Revised Approach to Reduce ACP Management Costs

Josh McGillHLB Management, Tip of the Week

By Lukasz Stelinski

Vector control is considered a basic component of HLB management even under high disease incidence scenarios. A recent study compared the effects of three different economic thresholds (ET-0.2, ET-0.5 and ET-1.0) and one calendar-based application schedule on the incidence of Asian citrus psyllid (ACP) and beneficial species in plots of commercially grown citrus. The study also examined end-of-season yield and overall management costs.

Asian citrus psyllid nymphs
(Photo by Lyle Buss, University of Florida Institute of Food and Agricultural Sciences)

The results suggest that reducing spray frequency from eight to as few as four sprays per year had little effect on counts of pests and beneficial insects in the field. The numbers of ACP and that of a secondary weevil pest were similar between plots treated with the calendar-based spray plots and plots managed with the ET-1.0. Furthermore, spider numbers were higher in the ET-1.0 plots, while ant numbers were lower compared with calendar-sprayed plots.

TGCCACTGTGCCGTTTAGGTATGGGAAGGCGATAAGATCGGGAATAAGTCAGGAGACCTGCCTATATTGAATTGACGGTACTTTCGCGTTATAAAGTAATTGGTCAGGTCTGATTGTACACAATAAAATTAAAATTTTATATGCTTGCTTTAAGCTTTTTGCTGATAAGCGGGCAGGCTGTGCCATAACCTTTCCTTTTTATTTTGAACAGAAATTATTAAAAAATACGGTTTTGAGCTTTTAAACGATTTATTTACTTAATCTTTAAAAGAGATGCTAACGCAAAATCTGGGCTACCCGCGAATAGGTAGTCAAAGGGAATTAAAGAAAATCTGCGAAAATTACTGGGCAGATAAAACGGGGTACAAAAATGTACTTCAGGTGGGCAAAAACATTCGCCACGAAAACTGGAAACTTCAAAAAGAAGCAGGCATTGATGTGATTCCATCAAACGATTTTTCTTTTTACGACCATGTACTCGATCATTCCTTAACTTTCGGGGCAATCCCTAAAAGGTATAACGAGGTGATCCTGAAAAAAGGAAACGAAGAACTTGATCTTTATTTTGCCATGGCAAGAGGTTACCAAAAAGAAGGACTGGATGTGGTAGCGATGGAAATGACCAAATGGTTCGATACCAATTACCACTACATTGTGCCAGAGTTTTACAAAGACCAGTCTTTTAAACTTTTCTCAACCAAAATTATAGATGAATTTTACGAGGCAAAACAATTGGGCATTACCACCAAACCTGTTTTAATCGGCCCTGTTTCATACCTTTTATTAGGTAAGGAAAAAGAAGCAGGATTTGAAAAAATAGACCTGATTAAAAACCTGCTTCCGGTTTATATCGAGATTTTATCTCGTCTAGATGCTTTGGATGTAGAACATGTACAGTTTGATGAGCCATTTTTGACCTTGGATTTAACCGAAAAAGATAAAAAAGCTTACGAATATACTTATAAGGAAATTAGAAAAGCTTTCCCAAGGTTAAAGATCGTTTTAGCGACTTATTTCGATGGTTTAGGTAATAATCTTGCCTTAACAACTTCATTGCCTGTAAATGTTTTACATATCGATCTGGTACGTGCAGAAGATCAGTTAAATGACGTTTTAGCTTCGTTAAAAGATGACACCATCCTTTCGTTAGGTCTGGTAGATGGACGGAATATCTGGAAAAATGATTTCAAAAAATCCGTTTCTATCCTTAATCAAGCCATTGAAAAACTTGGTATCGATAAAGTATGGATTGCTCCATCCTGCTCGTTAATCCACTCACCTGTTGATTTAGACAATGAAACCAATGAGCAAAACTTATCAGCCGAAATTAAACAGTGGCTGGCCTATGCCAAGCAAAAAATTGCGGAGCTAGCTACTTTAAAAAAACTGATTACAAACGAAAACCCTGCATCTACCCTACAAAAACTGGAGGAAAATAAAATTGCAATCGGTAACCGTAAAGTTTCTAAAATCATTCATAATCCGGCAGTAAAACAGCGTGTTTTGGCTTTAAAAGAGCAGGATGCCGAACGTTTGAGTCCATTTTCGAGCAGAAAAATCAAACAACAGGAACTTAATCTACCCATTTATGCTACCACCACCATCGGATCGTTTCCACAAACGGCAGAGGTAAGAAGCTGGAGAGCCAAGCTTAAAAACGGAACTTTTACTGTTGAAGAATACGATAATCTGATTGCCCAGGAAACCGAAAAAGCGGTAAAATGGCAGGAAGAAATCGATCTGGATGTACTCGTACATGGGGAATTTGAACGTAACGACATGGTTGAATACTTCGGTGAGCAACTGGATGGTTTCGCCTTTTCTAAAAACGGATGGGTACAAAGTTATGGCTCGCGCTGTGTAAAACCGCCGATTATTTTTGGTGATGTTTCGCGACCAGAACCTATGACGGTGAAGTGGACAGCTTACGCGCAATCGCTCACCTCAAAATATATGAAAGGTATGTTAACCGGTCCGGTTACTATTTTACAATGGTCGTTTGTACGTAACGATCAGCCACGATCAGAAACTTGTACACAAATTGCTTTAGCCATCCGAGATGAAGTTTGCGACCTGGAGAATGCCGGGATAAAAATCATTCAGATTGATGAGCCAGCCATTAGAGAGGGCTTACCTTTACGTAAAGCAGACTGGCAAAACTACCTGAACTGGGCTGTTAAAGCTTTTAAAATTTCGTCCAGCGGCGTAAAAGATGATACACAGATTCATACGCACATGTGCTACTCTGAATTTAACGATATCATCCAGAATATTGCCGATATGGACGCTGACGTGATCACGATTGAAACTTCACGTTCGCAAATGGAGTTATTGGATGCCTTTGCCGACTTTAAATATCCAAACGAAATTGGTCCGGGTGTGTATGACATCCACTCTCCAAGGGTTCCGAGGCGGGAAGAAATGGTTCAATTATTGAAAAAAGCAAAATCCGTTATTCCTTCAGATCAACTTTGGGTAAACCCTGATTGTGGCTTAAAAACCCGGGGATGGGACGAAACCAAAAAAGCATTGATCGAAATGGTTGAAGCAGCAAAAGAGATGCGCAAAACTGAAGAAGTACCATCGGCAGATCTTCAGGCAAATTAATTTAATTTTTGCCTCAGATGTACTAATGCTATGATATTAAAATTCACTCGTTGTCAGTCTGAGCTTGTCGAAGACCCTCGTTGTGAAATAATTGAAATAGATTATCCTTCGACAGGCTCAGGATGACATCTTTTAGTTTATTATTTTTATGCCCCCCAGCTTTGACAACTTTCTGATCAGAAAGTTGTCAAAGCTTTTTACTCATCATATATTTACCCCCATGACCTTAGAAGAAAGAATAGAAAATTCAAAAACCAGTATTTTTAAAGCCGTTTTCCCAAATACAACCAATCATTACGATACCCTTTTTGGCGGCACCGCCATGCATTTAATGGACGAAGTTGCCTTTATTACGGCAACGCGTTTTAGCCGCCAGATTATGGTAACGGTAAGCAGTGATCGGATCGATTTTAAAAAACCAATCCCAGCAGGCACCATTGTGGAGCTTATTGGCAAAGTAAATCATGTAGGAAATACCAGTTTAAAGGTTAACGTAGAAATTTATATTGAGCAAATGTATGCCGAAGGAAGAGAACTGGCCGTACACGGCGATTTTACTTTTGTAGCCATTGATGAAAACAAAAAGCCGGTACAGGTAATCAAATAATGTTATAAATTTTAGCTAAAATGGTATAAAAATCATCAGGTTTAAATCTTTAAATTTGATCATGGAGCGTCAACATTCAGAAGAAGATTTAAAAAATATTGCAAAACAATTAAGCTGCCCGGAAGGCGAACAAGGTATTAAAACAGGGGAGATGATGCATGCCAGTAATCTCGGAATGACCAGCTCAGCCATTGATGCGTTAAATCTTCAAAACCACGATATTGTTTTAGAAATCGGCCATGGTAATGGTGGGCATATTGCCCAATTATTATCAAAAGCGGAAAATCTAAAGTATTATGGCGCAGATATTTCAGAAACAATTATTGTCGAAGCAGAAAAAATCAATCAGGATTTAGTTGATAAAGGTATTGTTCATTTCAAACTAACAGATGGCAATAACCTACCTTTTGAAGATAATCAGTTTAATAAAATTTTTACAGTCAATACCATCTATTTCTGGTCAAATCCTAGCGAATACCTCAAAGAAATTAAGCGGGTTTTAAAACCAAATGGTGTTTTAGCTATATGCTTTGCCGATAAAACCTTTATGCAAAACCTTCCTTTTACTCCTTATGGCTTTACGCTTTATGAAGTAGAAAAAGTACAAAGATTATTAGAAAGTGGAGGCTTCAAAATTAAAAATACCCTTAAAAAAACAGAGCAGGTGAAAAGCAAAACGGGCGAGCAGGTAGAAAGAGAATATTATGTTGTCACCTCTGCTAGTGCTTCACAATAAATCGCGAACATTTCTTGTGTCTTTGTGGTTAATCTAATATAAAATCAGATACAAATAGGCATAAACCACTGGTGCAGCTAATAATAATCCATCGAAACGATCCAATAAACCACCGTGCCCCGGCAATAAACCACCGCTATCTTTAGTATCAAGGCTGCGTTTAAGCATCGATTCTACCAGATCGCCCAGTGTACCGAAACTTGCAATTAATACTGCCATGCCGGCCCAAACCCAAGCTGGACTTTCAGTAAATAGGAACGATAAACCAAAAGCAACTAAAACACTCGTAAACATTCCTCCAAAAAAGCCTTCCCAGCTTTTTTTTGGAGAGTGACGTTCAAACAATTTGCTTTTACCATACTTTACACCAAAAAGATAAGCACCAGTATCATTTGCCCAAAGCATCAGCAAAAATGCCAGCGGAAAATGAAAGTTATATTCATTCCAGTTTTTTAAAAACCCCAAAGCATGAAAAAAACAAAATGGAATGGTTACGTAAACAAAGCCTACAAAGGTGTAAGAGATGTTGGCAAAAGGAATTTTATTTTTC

Management input costs were lower under economic thresholds (ET-0.5 and ET-1.0) than with monthly calendar-based sprays, while yield losses were only slightly greater in the lower threshold of 0.2 mean psyllids per tap than with calendar sprays. Overall, management savings of more than 100% made up for this difference.

A dormant-season application timed to budbreak is needed to reduce the ACP population prior to spring flush in order to adequately maintain low ACP populations with threshold-based spray decisions. Together, these results suggest that implementing a spray program of rotated chemistries based on an economic threshold of 0.5 to 1.0 adult psyllids per stem tap could provide both economic and ecological benefit.

Read more about the benefits of reducing ACP populations during key periods.

Lukasz L. Stelinski is a professor at the University of Florida Institute of Food and Agricultural Sciences Citrus Research and Education Center in Lake Alfred.